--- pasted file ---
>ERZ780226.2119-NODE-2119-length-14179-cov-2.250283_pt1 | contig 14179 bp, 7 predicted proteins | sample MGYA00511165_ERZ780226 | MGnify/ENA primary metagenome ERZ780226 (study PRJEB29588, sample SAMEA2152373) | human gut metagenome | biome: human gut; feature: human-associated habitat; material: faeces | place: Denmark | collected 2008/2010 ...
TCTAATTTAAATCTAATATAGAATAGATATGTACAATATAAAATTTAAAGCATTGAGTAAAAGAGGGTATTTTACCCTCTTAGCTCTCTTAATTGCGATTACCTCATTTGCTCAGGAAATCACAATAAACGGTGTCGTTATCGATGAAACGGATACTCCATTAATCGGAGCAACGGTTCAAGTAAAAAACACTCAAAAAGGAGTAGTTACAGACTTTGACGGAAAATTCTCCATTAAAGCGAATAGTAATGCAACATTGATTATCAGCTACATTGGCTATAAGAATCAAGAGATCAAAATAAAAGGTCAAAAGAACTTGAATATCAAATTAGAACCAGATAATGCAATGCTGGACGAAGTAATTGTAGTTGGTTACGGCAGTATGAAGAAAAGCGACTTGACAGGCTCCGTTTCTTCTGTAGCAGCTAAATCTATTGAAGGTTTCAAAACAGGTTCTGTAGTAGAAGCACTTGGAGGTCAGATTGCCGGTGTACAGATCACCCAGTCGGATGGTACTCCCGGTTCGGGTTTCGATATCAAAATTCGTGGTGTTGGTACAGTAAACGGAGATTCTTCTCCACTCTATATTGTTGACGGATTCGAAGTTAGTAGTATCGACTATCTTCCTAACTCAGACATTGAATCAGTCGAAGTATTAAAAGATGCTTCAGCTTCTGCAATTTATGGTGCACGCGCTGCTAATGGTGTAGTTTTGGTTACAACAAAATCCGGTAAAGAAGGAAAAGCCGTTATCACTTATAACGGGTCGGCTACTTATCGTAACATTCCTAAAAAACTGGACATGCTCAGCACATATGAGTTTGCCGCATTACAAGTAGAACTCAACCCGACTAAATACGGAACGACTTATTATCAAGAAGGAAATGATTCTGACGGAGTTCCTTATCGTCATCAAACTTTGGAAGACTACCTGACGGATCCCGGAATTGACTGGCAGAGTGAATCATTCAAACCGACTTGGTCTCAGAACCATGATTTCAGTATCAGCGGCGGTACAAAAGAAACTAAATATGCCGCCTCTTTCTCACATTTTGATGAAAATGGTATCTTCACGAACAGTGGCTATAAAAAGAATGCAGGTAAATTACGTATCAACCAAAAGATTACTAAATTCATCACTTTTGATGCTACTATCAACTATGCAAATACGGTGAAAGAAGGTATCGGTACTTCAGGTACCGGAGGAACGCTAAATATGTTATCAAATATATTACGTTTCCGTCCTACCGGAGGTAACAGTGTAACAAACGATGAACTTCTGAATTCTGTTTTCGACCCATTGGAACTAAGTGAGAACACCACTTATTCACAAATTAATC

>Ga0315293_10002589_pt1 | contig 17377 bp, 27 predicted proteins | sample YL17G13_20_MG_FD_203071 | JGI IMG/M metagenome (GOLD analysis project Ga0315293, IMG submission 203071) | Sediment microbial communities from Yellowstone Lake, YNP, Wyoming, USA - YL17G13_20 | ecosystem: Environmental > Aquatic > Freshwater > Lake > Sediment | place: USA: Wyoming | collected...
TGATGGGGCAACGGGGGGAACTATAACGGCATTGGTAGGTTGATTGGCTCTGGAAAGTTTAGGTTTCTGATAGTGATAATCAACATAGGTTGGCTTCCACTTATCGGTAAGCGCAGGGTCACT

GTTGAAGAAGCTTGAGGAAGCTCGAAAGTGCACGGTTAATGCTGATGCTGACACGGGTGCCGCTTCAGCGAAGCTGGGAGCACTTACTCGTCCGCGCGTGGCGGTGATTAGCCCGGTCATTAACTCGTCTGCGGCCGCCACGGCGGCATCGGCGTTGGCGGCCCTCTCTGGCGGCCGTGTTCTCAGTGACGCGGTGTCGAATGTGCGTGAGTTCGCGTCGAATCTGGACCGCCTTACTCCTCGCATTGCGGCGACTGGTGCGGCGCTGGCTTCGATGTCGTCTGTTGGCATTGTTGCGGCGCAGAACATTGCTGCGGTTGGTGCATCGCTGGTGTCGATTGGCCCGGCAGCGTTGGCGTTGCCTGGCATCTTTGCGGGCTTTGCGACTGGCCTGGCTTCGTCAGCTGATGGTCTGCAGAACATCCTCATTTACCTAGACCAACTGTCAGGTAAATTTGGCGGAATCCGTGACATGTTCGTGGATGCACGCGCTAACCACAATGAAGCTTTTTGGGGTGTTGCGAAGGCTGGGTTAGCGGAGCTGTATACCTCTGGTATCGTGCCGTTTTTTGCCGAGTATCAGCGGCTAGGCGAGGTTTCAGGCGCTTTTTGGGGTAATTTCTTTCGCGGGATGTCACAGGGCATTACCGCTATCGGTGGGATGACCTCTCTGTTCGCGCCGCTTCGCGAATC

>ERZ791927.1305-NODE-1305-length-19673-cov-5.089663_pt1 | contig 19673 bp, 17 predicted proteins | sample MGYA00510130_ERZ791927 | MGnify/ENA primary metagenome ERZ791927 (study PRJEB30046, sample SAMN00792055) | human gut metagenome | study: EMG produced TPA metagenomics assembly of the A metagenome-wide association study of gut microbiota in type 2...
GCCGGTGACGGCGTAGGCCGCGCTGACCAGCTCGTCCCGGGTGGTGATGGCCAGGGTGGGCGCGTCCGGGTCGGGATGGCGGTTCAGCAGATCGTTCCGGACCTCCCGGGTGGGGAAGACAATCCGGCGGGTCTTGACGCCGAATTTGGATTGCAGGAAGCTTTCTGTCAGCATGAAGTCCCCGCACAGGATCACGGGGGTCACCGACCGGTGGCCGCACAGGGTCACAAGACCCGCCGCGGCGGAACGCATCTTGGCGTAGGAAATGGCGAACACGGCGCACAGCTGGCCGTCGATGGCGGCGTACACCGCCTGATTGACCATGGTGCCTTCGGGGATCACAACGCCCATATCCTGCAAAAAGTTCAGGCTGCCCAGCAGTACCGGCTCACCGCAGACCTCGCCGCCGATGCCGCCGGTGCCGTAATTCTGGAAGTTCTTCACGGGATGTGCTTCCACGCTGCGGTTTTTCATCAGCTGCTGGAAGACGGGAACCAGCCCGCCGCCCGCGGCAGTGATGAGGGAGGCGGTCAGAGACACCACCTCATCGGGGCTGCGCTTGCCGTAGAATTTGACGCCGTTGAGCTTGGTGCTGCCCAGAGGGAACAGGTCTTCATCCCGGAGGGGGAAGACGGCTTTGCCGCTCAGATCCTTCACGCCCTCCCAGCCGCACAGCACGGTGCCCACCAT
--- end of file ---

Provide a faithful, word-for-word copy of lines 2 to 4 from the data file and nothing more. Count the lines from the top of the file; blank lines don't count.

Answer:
TCTAATTTAAATCTAATATAGAATAGATATGTACAATATAAAATTTAAAGCATTGAGTAAAAGAGGGTATTTTACCCTCTTAGCTCTCTTAATTGCGATTACCTCATTTGCTCAGGAAATCACAATAAACGGTGTCGTTATCGATGAAACGGATACTCCATTAATCGGAGCAACGGTTCAAGTAAAAAACACTCAAAAAGGAGTAGTTACAGACTTTGACGGAAAATTCTCCATTAAAGCGAATAGTAATGCAACATTGATTATCAGCTACATTGGCTATAAGAATCAAGAGATCAAAATAAAAGGTCAAAAGAACTTGAATATCAAATTAGAACCAGATAATGCAATGCTGGACGAAGTAATTGTAGTTGGTTACGGCAGTATGAAGAAAAGCGACTTGACAGGCTCCGTTTCTTCTGTAGCAGCTAAATCTATTGAAGGTTTCAAAACAGGTTCTGTAGTAGAAGCACTTGGAGGTCAGATTGCCGGTGTACAGATCACCCAGTCGGATGGTACTCCCGGTTCGGGTTTCGATATCAAAATTCGTGGTGTTGGTACAGTAAACGGAGATTCTTCTCCACTCTATATTGTTGACGGATTCGAAGTTAGTAGTATCGACTATCTTCCTAACTCAGACATTGAATCAGTCGAAGTATTAAAAGATGCTTCAGCTTCTGCAATTTATGGTGCACGCGCTGCTAATGGTGTAGTTTTGGTTACAACAAAATCCGGTAAAGAAGGAAAAGCCGTTATCACTTATAACGGGTCGGCTACTTATCGTAACATTCCTAAAAAACTGGACATGCTCAGCACATATGAGTTTGCCGCATTACAAGTAGAACTCAACCCGACTAAATACGGAACGACTTATTATCAAGAAGGAAATGATTCTGACGGAGTTCCTTATCGTCATCAAACTTTGGAAGACTACCTGACGGATCCCGGAATTGACTGGCAGAGTGAATCATTCAAACCGACTTGGTCTCAGAACCATGATTTCAGTATCAGCGGCGGTACAAAAGAAACTAAATATGCCGCCTCTTTCTCACATTTTGATGAAAATGGTATCTTCACGAACAGTGGCTATAAAAAGAATGCAGGTAAATTACGTATCAACCAAAAGATTACTAAATTCATCACTTTTGATGCTACTATCAACTATGCAAATACGGTGAAAGAAGGTATCGGTACTTCAGGTACCGGAGGAACGCTAAATATGTTATCAAATATATTACGTTTCCGTCCTACCGGAGGTAACAGTGTAACAAACGATGAACTTCTGAATTCTGTTTTCGACCCATTGGAACTAAGTGAGAACACCACTTATTCACAAATTAATC

>Ga0315293_10002589_pt1 | contig 17377 bp, 27 predicted proteins | sample YL17G13_20_MG_FD_203071 | JGI IMG/M metagenome (GOLD analysis project Ga0315293, IMG submission 203071) | Sediment microbial communities from Yellowstone Lake, YNP, Wyoming, USA - YL17G13_20 | ecosystem: Environmental > Aquatic > Freshwater > Lake > Sediment | place: USA: Wyoming | collected...
TGATGGGGCAACGGGGGGAACTATAACGGCATTGGTAGGTTGATTGGCTCTGGAAAGTTTAGGTTTCTGATAGTGATAATCAACATAGGTTGGCTTCCACTTATCGGTAAGCGCAGGGTCACT